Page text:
Recently, I visited two fantastic Rio de Janeiro homes – both of which are located in leafy residential parts of the Zona Sul and both of which are open to the public. Mysteriously, and erroneously, both are also off the radar of most foreign tourists.
The first was a two-story Norman-style villa overlooking the Lagoa Rodrigo das Freitas. Built in 1931, it was one of the first houses built along the shores of this natural lagoon, which has since become one of Rio’s most coveted addresses. In 1952, it became the home of Eva Klabin, the Brazilian-born daughter of Lithuanian Jewish immigrants, Hessel and Fanny Klabin, and her journalist husband, Paul Rappaport.After the blinding light and scalding afternoon heat, stepping into the cool, wood paneled front room, overflowing with antiquities, was both refreshing and otherworldly.
As the founder of Brazil’s first paper and cellulose manufacturer, Hessel Klabin was a rich man who enabled Eva and her younger sister, Ema, to grow up surrounded by the finer things in life. Beginning in the later 1940s, the sisters also began collecting finer things, taking frequent trips to Europe where they went on shopping sprees for paintings, sculptures, furnishings and decorative objects.
When her husband died in 1957, collecting became Eva’s prime passion and occupation. In subsequent years, her collection of classical art grew to over 2,000 objects, becoming one of the largest of its kind in Brazil. In order to house all her acquisitions, she remodeled and expanded the house overlooking the Lagoa where she lived and entertained in grand style, hosting glittering soirees for dignitaries, artists, and intellectuals from all over Brazil and the world. Following Eva’s wishes, upon her death, in 1991, her house was opened to the public as a museum under the auspices of the Eva Klabin Foundation.
You can tour the house Tuesday to Friday, between 2 p.m. and 4:30 p.m., which is what I decided to do on the way home from a hearty hike around the steep slopes of the adjacent Parque da Catacumba. After the blinding light and scalding afternoon heat, stepping into the cool, wood paneled front room, overflowing with antiquities, was both refreshing and otherworldly. I was greeted by a pale young woman who invited me to slip on a pair of Saran-wrap socks (so as not to scratch the beautifully polished parquet floors) before leading me from the Main Hall into the Renaissance Room (Eva named all the rooms, which have been preserved exactly as she lived in them).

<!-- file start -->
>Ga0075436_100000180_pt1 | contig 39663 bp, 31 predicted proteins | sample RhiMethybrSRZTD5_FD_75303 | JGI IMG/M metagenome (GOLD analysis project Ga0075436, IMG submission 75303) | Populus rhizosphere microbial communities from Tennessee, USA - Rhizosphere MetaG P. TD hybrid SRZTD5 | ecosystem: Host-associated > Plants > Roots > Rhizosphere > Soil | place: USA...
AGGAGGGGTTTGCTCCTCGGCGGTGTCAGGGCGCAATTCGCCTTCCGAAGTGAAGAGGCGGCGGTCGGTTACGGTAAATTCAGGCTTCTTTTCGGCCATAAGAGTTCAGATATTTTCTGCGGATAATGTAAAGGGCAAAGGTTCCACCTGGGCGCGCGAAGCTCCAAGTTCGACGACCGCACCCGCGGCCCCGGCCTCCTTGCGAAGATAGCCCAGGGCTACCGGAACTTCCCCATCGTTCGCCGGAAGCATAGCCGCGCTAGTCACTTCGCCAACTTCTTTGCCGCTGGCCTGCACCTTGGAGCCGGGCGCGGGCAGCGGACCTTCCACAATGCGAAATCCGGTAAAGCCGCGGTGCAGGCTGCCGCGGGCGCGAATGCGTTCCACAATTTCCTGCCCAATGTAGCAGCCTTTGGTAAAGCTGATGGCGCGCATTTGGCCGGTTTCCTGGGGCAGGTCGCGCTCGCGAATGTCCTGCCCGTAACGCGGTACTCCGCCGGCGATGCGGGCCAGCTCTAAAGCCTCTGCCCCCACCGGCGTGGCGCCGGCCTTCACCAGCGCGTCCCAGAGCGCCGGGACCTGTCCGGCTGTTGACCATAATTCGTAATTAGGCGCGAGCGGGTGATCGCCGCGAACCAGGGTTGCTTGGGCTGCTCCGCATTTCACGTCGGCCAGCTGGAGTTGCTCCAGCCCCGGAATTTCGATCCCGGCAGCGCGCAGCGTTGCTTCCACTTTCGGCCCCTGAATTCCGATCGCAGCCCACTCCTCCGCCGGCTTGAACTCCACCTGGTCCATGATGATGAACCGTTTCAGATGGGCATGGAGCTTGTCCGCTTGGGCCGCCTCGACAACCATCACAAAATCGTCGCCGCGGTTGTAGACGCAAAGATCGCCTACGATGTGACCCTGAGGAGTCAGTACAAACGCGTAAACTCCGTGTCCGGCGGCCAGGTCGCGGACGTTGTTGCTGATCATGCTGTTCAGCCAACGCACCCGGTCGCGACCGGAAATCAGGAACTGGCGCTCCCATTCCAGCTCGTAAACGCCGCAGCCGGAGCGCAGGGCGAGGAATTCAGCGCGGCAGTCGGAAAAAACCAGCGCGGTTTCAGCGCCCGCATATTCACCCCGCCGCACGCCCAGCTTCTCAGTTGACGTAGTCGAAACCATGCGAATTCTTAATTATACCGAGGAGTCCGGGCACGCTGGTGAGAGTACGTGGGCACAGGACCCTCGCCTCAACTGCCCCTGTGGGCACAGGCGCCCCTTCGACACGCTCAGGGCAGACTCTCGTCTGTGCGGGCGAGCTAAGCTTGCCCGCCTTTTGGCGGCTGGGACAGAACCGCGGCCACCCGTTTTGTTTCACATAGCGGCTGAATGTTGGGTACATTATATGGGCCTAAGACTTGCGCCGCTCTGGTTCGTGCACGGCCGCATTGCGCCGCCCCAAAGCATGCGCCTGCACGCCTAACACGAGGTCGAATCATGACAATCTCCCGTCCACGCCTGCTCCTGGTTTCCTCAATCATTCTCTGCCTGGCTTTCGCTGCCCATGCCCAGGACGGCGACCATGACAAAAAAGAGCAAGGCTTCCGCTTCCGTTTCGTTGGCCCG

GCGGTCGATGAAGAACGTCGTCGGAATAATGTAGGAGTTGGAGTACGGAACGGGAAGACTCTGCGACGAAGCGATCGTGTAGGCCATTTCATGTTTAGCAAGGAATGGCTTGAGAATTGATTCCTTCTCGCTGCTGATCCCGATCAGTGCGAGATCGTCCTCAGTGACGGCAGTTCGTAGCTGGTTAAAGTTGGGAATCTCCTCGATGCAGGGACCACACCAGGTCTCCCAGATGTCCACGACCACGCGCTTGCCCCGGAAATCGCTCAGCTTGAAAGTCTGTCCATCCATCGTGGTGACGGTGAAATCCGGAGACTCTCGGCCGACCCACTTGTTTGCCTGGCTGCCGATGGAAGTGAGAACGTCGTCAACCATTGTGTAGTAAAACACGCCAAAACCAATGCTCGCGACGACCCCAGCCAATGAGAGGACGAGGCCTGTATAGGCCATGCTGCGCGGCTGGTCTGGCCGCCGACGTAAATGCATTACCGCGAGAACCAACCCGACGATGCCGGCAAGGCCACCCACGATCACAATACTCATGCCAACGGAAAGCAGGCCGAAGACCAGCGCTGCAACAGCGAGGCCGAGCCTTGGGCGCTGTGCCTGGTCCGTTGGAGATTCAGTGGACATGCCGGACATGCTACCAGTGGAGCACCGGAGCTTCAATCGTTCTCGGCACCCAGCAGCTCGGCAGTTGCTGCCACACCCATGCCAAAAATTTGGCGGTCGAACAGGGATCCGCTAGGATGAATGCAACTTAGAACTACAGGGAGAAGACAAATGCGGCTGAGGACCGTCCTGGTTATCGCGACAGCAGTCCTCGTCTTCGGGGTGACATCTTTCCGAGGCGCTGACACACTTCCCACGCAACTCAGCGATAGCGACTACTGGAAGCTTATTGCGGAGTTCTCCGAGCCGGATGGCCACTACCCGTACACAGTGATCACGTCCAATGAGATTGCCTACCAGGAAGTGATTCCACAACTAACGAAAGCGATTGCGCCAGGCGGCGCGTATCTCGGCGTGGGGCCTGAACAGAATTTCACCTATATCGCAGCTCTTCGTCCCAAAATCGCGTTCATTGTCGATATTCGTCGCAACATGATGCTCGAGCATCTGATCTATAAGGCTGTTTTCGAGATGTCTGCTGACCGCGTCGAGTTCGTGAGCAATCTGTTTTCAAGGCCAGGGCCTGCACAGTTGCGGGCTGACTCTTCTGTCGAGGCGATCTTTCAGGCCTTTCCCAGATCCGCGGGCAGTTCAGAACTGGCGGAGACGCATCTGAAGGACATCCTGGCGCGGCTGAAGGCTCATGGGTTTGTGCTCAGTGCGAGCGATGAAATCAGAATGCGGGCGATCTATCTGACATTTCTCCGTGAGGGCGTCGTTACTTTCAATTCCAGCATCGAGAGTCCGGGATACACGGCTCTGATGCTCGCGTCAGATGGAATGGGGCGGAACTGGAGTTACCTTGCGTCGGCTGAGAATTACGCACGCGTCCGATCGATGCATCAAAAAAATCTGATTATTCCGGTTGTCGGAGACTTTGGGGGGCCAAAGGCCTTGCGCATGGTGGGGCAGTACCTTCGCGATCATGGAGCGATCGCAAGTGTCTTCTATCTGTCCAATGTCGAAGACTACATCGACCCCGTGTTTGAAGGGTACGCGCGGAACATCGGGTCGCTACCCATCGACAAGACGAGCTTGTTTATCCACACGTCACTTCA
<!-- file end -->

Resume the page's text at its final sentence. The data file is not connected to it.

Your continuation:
On our way to the Chinese Room, the guide and I were joined by a trio of Carioca women, (over)dressed to the nines and with fabulously blown-out hair. As we continued our tour, they proceeded to gush extravagantly over Eva’s knickknacks with squeals of “How precious!”, “How sweet!”, and “I wonder how much that cost?” One of the Cariocas could barely refrain herself from flipping over the Limoges porcelain to check for a price tag. Another clearly wouldn’t have minded making off with a terracotta statue from the Tang Dynasty. As for me, I fell hard for the Ancient Greek lacrymatory, a delicate glass vessel used to catch (and conserve) women’s tears while their men were off waging wars. Talk about a cool – not to mention useful – accessory to have around the house.
Apart from the permanent collection, the Foundation often invites contemporary Carioca artists to stage interventions among Eva’s artifacts. It also hosts temporary exhibits that draw on the collection. My visit coincided with one such exhibit – “Viagens de Eva” (“Eva’s Voyages”) – that focused on the many luxury cruises the widowed Eva took to Europe – often in the company of her never-married sister, Ema – in search of pieces to add to her collection. Highlights included vintage postcards, ships’ menus, and Eva’s customized French-made hat boxes and trunks (along with the Dior and Patou couture gowns she packed in them).
I’m not usually a big fan of art collections whose scope is so vast (and dispersed) that it embraces five centuries and four continents. However, Eva’s collection was an exception in that what tied all the pieces together was her unique sensibility, and her life. She didn’t just accumulate these artifacts; she lived with them.
As such, there was a frisson of voyeurism attached to prowling around Eva’s spacious bedroom, taking in the gold-doused baroque bed in which she tossed and turned (beneath the Baccarat crystal chandelier) and inspecting the perfect rows of Charles Jourdain shoes in her closet. Less intimate, but no less compelling was our hushed visit to the English Room where, beneath the gaze of portraits by Thomas Gainsborough and Sir Joshua Reynolds, Eva loved to kick back with an Agatha Christie mystery while sipping whiskey (one could almost hear the clanking of the ice bucket being carried upstairs by the maid).
One of the best surprises of the tour occurred right at the end. As we were slipping out of our Saran-Wrap socks, one of the trio of Carioca women turned to me with a pensive look.
“You know, I grew up in an apartment building right next door,” she confessed. “Our balcony overlooked this house and I remember whenever Eva threw parties, I would watch all the fancy cars arrive and the people get out, all dressed up, and go into the house. I remember, one night, in particular, in 1973 when Henry Kissinger came to dinner. It was in all the newspapers.”
“For years, I always wondered what it was like inside. Now, I finally know.”